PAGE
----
We’ve made a lot of progress in assessment technology in the last decade. Employers are increasing efforts to identify qualified candidates and evaluate aptitude in desired skills than ever before … and many have learned the hard way that candidate skill does not equal employee success.
Ed Hurst, Managing Director Australia for Kenexa, sums it up nicely: “How often have you hired someone who clearly has what it takes to be successful in a job – all the right qualifications, an impressive track record, an energetic personality and the talent to deliver outcomes you need – only to see them under-perform, fail to ‘click’ or disappointingly drift out of the organization?”
A much better indicator of success (and tenure) is how well your company culture and values match a candidate’s own. But measuring something less tangible than skill or aptitude is no walk in the park – especially for companies that don’t have a strong understanding of their cultures.
Following my rant last week on the hoops we’re making candidates jump through, I thought it would be helpful to take a look at some of the more effective methods of assessing candidate fit.
First: Identify KCIs – Key Culture Indicators
Just as you would expect a hiring manager to identify the skills needed to perform required job duties, you should also take the time to identify the key components of your company culture. There are a few ways to do this:
- Employee surveys. No one knows your culture better than your employees. After all, they’re the ones driving it. Collate and compare responses and identify the most consistent KCIs.
- Focus groups. Invite top performers to participate in focus groups dedicated to clearly defining what attributes are most important for success within the organization. This could be in conjunction with employee surveys, as the data collected would offer a solid foundation for discussion.
- Third-party solutions. A number of solution providers offer products designed specifically to assist companies identify KCIs and assess candidate fit against that. Kenexa does this, as do PeopleAnswers, RoundPegg, and Cubiks. TalentBin dabbles in this in the sourcing stage.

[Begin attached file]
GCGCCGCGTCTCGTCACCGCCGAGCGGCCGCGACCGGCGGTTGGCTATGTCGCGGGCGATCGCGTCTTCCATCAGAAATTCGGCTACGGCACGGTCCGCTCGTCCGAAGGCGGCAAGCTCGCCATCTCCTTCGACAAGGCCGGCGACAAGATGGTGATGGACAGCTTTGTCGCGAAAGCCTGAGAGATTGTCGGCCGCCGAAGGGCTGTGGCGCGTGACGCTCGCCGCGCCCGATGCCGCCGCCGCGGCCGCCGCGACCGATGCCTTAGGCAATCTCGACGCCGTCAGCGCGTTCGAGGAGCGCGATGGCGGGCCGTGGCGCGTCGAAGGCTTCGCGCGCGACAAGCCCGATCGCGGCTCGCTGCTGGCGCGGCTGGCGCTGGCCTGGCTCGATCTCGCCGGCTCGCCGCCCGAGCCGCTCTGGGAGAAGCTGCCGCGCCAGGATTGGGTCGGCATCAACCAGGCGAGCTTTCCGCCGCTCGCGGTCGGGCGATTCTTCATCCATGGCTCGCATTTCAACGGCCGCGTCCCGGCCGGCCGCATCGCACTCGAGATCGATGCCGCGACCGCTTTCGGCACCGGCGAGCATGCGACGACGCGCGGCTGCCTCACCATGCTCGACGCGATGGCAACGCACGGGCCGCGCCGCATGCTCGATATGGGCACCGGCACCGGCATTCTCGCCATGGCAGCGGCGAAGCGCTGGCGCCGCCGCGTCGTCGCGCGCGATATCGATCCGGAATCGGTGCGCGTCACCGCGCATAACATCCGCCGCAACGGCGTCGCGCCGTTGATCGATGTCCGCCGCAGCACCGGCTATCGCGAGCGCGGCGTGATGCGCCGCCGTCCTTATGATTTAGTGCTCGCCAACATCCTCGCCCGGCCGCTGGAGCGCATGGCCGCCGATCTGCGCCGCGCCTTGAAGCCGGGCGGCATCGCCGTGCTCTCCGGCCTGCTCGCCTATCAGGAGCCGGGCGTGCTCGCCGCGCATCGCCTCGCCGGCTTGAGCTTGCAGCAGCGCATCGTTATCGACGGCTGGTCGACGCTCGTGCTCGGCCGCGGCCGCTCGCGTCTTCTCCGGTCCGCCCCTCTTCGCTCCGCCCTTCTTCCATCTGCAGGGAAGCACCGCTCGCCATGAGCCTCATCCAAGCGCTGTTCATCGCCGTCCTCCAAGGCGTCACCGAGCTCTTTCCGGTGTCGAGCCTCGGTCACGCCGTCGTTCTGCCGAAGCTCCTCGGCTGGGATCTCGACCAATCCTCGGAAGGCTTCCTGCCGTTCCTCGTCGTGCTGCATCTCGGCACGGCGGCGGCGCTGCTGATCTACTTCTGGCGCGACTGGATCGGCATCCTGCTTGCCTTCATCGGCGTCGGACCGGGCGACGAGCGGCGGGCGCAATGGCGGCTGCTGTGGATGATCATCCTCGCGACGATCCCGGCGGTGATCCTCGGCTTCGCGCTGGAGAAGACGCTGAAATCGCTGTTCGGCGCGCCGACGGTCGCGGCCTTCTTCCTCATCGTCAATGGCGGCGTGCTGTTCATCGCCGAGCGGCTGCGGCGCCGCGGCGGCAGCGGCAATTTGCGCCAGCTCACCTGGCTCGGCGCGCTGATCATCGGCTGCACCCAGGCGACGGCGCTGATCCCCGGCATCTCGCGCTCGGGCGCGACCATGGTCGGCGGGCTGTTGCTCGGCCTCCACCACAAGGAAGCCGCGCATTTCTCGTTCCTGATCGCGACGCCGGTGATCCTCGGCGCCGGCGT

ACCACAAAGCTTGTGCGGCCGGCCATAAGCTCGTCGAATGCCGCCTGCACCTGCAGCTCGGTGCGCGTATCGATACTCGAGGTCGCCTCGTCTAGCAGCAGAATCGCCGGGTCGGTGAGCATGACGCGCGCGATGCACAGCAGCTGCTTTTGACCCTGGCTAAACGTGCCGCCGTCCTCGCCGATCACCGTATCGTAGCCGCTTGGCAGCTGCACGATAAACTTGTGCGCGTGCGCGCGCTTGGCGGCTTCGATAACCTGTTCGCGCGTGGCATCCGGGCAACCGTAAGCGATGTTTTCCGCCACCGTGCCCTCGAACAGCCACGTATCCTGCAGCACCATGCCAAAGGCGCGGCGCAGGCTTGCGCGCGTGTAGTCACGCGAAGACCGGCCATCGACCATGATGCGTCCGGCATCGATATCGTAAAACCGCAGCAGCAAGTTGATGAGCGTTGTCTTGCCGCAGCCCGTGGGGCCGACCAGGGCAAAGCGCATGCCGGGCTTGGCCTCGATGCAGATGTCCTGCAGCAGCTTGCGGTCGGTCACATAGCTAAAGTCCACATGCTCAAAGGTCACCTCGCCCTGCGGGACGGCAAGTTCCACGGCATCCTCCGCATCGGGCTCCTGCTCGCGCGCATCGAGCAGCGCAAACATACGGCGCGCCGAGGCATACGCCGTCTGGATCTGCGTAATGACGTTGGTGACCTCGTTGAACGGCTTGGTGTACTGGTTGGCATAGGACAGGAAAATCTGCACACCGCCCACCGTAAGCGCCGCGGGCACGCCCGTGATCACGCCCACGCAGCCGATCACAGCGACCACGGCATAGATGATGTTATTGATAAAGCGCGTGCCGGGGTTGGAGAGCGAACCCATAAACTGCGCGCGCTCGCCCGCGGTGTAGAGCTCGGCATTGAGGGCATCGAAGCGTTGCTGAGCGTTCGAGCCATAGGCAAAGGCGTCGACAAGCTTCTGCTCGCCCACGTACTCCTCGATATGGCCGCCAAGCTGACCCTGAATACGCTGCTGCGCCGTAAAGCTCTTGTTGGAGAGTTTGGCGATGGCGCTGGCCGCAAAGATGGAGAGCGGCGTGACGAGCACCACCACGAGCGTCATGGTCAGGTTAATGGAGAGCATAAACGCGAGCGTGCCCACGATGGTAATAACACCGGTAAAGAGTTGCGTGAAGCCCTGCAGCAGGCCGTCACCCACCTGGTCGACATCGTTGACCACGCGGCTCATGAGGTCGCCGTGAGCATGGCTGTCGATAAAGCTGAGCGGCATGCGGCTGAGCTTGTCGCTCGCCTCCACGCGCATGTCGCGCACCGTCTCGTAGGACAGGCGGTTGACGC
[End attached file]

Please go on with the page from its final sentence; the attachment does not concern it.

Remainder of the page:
With a clear picture of the behaviors, ethics and values that feed your company culture, you can evaluate how well a candidate stacks up. The only question is how.
Look Beyond Testing to Assess Culture Fit
Efforts to measure culture fit shouldn’t be limited to the testing center. There are other, more personal methods that should also be considered – either to supplement testing data, or as standalone tests.
- Get Social. Fact: You can’t accurately assess culture fit in a vacuum. And yet, that’s precisely what happens when you rely solely on testing data to make hiring decisions. For those with multiple positions open (in one department or across many), inviting candidates to a social hour is an increasingly popular way employers are getting an initial feel for culture fit. This hybrid approach blends formal open houses with casual group interviews, and is an effective screening exercise.
- Step Out of the Office. Not only is the standard interview process a poor representation of daily life at the company, it’s rarely conducive to the open dialogue required to gauge personality and behavior. There are better ways to engage candidates in meaningful conversation. Take them to the local coffee shop or your favorite lunch spot – and be sure to invite the hiring manager. Just remember that this isn’t a social call; watch how he or she interacts with service staff, how often they’re on their phone, etc.
- Involve Would-Be Co-Workers. No one knows what it takes to succeed in your company better than your employees. By involving members of various teams in the interview process, recruiters and hiring managers can get a better impression of how well a candidate gels with your people. At the same time, it gives candidates a chance to meet would-be co-workers and get a feel for where he or she would fit into the organization.
Culture Fit: The Double-Edged Sword
Studies show that employers that bolster efforts to assess culture fit are improving quality of hire, improving retention rates, and reducing time-to-productivity metrics. In short, they’re making better hires. Employers are also learning that the best candidates are assessing culture fit just as closely when weighing career opportunities.
Looking ahead, assessing culture fit will continue to play a pivotal role in good talent acquisition process. Those employers with a strong understanding of what it takes to succeed will be more apt to hire candidates who fit the bill. And those employers that struggle to articulate their company culture and identify the KCIs required for longtime success will continue to struggle with bad hires and high turnover.